Though many are comparing Trump’s sacking of the FBI director to Nixon’s infamous ‘Saturday Night Massacre’, the political landscape is very different now, writes Sean Wilentz
US PRESIDENT Donald Trump’s firing of FBI director James Comey is unprecedented, as is much of what Trump has undertaken as president.
Despite similarities with then president Richard Nixon’s infamous “Saturday Night Massacre” 44 years ago, during the Watergate scandal, the political situations are utterly different.
In October 1973, Nixon, waiting until a weekend, ordered the dismissal of a newly appointed special prosecutor, Archibald Cox, who had issued a subpoena demanding that Nixon hand over secretly recorded — and, as would become clear, highly damning — White House tapes.
Nixon’s defiance was direct, and the result was disastrous. US attorney general Elliot Richardson and deputy attorney general William Ruckelshaus resigned in protest rather than carry out the president’s order.
A federal judge ruled the firing of Cox illegal. Public opinion polls showed, for the first time, a plurality of Americans favouring Nixon’s impeachment.
It was the beginning of the end. US congressmen introduced impeachment resolutions. Nixon was forced to appoint a new special prosecutor. The drama thickened for another 10 months, until the US Supreme Court unanimously ordered Nixon to surrender the tapes. A few days after that, Nixon resigned rather than face certain impeachment and removal from office.
By contrast, unless the stars realign, Trump’s firing of Comey may mark the beginning of nothing, or at least of nothing bad for the president.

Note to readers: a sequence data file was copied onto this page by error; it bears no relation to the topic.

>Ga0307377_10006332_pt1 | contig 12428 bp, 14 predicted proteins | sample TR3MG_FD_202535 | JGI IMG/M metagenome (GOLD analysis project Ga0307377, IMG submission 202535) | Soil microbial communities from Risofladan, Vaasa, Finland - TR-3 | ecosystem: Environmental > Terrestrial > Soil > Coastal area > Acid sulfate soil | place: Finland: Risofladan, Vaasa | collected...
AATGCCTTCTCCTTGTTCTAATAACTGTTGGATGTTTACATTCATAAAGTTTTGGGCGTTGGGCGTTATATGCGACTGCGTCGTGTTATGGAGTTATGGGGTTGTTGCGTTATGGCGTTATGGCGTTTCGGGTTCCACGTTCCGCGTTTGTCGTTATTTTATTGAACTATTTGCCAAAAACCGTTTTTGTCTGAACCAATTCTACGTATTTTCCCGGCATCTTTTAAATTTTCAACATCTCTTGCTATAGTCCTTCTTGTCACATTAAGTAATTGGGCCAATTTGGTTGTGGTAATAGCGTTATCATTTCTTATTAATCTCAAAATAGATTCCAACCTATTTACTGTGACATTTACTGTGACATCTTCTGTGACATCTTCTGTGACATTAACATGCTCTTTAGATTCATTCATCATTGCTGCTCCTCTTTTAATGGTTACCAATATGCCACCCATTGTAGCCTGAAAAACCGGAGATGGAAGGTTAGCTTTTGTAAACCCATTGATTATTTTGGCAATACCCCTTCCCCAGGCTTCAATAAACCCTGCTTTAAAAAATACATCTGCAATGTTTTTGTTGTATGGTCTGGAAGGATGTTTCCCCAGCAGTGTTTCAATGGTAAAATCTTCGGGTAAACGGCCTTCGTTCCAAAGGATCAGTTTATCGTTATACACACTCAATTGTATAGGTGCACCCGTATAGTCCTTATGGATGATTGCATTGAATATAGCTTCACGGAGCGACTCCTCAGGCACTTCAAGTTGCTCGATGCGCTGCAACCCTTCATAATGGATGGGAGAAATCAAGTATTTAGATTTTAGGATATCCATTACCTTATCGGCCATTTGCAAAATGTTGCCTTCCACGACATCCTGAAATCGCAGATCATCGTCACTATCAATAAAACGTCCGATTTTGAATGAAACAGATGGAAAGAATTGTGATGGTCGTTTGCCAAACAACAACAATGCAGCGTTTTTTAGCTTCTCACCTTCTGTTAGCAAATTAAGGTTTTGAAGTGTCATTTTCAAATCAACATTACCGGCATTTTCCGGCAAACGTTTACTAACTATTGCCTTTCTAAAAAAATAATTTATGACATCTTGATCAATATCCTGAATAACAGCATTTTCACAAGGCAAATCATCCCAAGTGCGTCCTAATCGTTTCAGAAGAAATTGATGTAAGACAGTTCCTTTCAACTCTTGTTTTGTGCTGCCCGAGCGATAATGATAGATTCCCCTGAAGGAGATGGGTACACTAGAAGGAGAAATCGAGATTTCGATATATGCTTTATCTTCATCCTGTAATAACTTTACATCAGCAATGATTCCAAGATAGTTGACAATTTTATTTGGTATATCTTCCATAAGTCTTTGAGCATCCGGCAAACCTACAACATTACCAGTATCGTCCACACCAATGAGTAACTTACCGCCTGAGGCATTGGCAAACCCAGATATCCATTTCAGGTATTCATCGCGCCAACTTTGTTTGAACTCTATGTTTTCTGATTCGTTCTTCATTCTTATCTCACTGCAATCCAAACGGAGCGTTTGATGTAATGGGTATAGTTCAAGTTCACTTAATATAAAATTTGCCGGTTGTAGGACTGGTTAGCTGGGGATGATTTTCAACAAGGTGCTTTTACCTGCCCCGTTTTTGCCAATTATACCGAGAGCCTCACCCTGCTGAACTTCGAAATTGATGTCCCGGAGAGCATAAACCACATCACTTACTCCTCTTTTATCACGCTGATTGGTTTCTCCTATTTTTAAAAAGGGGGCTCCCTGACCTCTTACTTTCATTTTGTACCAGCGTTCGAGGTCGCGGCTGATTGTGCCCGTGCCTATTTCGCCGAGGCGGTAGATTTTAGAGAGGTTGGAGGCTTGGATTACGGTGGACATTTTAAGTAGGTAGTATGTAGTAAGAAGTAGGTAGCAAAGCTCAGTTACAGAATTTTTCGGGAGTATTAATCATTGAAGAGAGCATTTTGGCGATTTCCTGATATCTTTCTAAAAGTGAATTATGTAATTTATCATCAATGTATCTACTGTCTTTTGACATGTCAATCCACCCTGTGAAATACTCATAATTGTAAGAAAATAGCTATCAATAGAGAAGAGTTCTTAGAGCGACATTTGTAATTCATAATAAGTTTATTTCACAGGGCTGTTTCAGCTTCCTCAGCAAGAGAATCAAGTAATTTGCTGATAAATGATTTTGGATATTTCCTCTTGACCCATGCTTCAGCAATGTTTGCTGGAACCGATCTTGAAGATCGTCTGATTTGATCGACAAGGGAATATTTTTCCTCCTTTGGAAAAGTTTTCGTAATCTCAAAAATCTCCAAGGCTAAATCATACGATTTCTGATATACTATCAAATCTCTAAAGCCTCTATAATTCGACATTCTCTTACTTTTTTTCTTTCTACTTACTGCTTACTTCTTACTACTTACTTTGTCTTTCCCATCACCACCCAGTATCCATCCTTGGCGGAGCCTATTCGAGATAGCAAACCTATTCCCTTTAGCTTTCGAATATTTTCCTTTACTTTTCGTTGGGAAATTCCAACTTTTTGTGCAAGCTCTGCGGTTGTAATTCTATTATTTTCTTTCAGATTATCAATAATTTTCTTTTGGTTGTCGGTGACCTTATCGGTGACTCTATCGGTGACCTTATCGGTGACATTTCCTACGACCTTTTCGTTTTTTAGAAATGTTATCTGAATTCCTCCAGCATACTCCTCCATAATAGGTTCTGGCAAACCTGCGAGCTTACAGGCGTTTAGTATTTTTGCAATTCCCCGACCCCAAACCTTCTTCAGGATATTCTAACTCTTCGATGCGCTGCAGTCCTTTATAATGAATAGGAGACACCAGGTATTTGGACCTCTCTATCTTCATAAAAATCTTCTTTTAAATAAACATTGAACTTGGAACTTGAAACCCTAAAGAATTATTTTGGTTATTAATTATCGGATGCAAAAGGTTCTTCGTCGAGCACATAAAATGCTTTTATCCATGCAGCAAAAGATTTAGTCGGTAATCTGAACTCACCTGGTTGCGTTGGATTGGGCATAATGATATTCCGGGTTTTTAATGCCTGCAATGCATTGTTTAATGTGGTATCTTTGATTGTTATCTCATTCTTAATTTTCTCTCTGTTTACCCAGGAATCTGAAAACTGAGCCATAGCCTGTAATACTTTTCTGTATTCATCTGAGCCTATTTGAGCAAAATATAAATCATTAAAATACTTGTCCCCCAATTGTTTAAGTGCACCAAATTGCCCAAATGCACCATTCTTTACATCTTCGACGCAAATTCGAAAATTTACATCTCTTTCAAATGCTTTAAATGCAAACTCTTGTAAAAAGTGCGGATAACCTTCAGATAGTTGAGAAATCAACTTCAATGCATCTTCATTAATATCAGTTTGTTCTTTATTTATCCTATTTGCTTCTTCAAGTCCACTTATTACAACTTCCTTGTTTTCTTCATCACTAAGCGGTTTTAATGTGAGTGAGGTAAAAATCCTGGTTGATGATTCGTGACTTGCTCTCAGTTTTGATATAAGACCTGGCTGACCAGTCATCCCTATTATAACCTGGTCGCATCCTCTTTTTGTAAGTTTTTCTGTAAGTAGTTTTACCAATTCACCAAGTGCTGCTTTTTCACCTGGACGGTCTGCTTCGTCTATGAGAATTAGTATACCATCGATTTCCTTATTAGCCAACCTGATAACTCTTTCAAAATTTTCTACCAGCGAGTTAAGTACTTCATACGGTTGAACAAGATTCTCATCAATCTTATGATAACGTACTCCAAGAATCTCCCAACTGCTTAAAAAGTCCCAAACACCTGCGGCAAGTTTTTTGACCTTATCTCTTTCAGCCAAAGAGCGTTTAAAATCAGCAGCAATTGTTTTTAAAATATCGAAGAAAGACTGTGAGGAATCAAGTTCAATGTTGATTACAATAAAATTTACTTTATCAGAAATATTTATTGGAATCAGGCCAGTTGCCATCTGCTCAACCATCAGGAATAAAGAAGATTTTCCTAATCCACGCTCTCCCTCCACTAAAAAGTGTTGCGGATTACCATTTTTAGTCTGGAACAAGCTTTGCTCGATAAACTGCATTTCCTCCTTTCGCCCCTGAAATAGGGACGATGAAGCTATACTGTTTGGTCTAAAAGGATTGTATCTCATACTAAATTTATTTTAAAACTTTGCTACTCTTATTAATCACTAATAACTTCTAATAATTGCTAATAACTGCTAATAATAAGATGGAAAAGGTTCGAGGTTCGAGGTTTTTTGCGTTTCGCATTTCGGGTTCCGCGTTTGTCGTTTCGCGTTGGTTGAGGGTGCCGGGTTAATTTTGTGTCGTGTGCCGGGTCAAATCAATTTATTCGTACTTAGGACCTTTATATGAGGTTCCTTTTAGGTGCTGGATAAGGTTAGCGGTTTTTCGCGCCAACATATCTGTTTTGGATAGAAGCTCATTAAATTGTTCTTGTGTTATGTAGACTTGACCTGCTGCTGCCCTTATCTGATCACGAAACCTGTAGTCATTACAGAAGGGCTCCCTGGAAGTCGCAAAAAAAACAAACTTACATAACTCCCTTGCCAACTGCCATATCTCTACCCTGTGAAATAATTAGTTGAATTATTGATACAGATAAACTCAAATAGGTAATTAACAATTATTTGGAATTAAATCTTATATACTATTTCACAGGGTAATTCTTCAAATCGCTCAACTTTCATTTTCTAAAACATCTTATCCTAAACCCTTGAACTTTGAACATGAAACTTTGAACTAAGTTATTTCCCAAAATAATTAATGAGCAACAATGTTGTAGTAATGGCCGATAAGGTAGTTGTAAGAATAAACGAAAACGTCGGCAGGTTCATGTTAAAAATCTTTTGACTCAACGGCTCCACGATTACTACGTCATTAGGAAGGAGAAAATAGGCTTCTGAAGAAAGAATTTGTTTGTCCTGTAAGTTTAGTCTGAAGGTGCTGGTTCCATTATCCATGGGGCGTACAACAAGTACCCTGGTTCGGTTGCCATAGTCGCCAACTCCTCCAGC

Trump, like Nixon, may well be guilty of grave impeachable offences — even graver offences than Nixon’s. Trump, like Nixon, may have feared that unless he fired the person in charge of investigating him, some terrible revelation would be forthcoming. But, even if all this is so, Trump, unlike Nixon, may very well get away with it.
The two events differ in many ways, including their timing. By the time Nixon fired Cox, the Watergate affair had been building for far longer than the allegations about Trump and Russia have, so nerves had been rubbed raw.
The main differences, though, are political. In Nixon’s time, there were solid adversarial Democratic majorities in both houses of US Congress, and there were also some Republicans, especially in the US Senate, who put concerns about the American constitution ahead of concerns for their party.
The US Senate appointed a special select committee, headed by Democrat Sam Ervin and Republican Howard Baker, which heard testimony and gathered official evidence that led to the indictment of 40 administration officials and the conviction of several top White House aides, as well as to Nixon’s resignation.
Today’s Republican congressional majorities, however, have seemed singularly devoted to slowing and narrowing any serious inquiry into the thoroughly substantiated reports of Russian efforts to throw the 2016 election to Trump.
Although there has been talk, even from some Republicans, about appointing a select committee or a special prosecutor to look into the allegations about the Russians and the Trump campaign, the resistance has been extraordinary compared to 1973.